"The Cayuga Operating Company's announcement that it plans to pursue developing a large-scale solar farm while converting one of its coal-fired boiler units to natural gas is exciting news for Lansing and the entire Finger Lakes region, "said New York State Senator Pam Helming, who represents District 54, which includes Lansing. "This is a significant step forward not only for our environment – reducing air emissions and preserving our lakes – but also for our economy by employing local people to complete this project. I applaud Cayuga Operating Company for working toward a better energy future for our environment and our economy, and I look forward to seeing the final result of this project."
In addition to the power plant's dramatic loss of property value of $140 million by the year 2020, closing the power plant entirely would have resulted in the loss of jobs and the attendant loss of other tax revenues for the community. Losing jobs was a major concern of local supporters of a more ambitious repowering plan that the DEC denied in 2016. If successful, the new repowering plan will preserve local jobs.
"New York's energy mix is in transition, and Cayuga is moving in the right direction," said New York State Building and Construction Trades President James Cahill. "These steps will preserve good-paying union jobs at the plant, and will also benefit local residents and the surrounding communities."
Company officials point to a poll they say demonstrates 'broad and firm support across all demographic groups' for repowering the plant with natural gas and renewable energy technology. The survey was conducted in May of 2017, polling a representative sample of 300 respondents by telephone that the research company reported was fully representative of the county's demographics, and had plus or minus 5.7% margin of error. Those interviewed were asked to respond to the sentence, "The Cayuga Operating Company is considering a plan to convert its power plant in Lansing from coal to natural gas without a public subsidy and also build a large solar farm on the property."
"The results are impressive: 64% of voters are favorable, 21% are neutral, and just 11% have unfavorable attitudes," wrote pollster Hart Research partner Frederick Yang. "While Tompkins County voters are broadly favorable to the Cayuga plant, there is also intensity in their attitudes--32% very favorable and 32% just somewhat favorable--which suggests an electorate that is firm in its support, I stress again that NO other information was provided prior to this question, which makes the nearly two-thirds 'favorable' result very encouraging. In addition, the positive reaction is bipartisan, with 62% of Democrats, 65% of Republicans, and 68% of non-partisan having a favorable response."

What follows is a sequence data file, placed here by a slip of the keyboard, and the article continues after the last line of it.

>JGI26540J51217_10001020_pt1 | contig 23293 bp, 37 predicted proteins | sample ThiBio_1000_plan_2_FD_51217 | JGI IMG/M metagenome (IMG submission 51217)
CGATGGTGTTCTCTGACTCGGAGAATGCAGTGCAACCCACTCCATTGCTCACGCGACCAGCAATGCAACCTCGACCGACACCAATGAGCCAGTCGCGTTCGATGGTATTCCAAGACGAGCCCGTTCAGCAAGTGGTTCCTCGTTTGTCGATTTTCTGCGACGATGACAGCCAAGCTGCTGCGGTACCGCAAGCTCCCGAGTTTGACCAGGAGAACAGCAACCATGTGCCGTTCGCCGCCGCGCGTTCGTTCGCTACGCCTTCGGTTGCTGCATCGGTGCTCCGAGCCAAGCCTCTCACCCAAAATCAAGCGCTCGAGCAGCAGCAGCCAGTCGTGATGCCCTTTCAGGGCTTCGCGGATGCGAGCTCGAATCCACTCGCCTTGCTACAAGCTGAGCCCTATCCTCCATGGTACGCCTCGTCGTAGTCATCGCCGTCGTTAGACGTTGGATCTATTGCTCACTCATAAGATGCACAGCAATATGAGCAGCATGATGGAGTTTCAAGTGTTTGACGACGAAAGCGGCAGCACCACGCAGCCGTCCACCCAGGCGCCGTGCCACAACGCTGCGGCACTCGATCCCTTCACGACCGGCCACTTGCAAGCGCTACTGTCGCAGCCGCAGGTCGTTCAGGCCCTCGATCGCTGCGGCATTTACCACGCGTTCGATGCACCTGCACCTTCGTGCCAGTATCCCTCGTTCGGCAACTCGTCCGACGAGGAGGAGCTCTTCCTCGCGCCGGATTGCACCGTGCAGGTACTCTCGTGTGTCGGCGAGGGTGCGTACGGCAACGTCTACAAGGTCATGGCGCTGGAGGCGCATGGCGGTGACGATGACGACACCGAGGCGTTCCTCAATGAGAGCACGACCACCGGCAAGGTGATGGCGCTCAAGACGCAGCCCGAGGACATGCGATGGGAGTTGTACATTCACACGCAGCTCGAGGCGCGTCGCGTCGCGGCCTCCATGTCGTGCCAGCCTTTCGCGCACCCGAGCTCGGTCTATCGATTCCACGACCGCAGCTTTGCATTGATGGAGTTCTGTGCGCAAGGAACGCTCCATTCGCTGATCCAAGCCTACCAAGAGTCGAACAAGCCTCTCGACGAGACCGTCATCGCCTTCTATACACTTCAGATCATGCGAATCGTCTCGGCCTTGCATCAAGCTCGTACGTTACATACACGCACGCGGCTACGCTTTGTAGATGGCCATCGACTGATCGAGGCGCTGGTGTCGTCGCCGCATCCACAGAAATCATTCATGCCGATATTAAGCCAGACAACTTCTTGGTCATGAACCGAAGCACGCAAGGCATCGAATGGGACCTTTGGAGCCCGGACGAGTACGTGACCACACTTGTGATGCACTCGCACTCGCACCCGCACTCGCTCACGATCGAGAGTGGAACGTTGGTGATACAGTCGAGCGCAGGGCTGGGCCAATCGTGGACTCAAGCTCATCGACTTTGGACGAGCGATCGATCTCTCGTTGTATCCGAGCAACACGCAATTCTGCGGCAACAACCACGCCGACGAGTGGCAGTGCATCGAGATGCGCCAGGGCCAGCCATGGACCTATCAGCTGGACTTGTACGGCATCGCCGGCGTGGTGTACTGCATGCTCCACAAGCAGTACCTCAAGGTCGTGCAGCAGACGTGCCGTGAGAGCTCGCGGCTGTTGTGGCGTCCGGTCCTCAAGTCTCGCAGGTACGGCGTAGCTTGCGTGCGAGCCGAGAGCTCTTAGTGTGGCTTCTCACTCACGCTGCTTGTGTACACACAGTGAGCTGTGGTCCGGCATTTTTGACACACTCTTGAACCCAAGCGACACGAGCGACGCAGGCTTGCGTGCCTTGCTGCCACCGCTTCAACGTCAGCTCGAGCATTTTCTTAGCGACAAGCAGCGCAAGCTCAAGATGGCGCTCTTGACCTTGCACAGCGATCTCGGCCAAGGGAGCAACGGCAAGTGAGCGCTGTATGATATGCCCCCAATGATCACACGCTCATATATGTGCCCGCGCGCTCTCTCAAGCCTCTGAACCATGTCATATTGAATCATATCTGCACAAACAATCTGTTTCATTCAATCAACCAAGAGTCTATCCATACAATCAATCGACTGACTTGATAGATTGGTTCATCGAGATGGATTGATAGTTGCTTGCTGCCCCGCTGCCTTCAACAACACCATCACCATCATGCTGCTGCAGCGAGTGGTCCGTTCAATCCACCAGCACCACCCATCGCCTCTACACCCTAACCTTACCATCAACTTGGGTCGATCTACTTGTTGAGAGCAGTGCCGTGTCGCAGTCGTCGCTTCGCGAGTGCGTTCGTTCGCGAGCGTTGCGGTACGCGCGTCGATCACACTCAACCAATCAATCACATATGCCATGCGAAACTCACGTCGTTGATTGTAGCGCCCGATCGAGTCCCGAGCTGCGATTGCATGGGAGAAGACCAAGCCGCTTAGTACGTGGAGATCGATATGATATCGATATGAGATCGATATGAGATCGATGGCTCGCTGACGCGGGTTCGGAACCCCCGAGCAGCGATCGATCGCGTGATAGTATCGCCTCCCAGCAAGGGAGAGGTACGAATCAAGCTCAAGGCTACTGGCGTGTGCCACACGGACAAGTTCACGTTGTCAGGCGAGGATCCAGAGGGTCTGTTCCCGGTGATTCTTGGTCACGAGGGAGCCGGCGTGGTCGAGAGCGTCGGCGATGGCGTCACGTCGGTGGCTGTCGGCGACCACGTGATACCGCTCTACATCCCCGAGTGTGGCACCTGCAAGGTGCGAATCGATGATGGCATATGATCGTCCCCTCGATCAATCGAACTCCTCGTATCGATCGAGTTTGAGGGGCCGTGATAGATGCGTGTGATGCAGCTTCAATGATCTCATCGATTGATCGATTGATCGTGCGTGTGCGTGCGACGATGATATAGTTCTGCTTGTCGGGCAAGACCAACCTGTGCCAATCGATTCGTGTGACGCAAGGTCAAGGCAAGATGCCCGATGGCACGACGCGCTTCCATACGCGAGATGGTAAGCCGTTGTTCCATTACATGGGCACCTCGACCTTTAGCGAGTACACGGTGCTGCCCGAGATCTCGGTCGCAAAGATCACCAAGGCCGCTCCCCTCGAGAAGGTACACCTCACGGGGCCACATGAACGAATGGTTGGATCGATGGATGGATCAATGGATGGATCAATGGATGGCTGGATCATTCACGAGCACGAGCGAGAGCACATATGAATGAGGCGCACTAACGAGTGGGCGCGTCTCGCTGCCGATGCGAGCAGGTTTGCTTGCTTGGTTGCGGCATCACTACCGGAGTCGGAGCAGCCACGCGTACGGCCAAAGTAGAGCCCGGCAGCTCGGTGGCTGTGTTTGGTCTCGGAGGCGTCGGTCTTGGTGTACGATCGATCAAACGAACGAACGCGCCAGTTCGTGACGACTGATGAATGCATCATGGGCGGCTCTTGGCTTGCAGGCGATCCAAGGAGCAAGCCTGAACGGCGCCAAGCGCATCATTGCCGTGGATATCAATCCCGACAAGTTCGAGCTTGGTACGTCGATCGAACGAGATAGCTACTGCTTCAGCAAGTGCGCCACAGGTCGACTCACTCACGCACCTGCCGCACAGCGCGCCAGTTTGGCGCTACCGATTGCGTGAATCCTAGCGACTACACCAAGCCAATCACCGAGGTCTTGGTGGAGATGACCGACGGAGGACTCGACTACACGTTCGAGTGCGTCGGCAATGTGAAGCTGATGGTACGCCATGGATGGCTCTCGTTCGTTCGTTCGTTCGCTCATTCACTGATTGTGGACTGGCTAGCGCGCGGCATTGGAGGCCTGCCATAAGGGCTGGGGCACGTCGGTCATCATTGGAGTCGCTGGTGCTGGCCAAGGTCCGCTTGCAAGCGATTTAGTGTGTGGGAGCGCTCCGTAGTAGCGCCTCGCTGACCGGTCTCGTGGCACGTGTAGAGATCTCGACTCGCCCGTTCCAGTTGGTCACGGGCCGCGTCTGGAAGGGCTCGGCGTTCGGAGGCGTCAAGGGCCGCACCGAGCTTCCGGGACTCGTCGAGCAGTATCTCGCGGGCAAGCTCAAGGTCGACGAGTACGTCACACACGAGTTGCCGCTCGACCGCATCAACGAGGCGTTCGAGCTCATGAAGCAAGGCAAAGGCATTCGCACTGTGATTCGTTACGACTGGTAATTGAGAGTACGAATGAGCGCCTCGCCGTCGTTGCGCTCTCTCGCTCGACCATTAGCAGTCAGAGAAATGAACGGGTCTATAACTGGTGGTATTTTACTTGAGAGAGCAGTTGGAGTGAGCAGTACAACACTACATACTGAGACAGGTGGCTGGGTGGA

While opponents anticipated the announcement Tuesday, urging the Tompkins County Legislature to oppose the repowering plan, it has also garnered local support.
"Tompkins County Area Development looks forward to continuing to work with the Cayuga Operating Company on strategies that will ensure the continued or increased generation of property taxes as well as employment opportunities at their site in the Town of Lansing," said executive director Michael Stamm. "We are especially interested in the concept of an energy park where the existing infrastructure would be utilized as leverage to stimulate private sector investment and job creation."
If Cayuga Solar is able to obtain the credits company officials estimate the solar farm could begin operating by July 2020. Company officials anticipate it may take up to a year for the DEC to make a determination on its air permit modification application. Once approved, Goodenough estimates that the conversion, paid for by the company, will take four to five months to complete.
"We recognize and embrace the role renewable energy and natural gas will play in the better energy future we all want for New York," said Cayuga Operating Company Vice President of Development Jerry Goodenough. "We believe these projects will help New York achieve its energy goal while also establishing Cayuga's future commercial viability."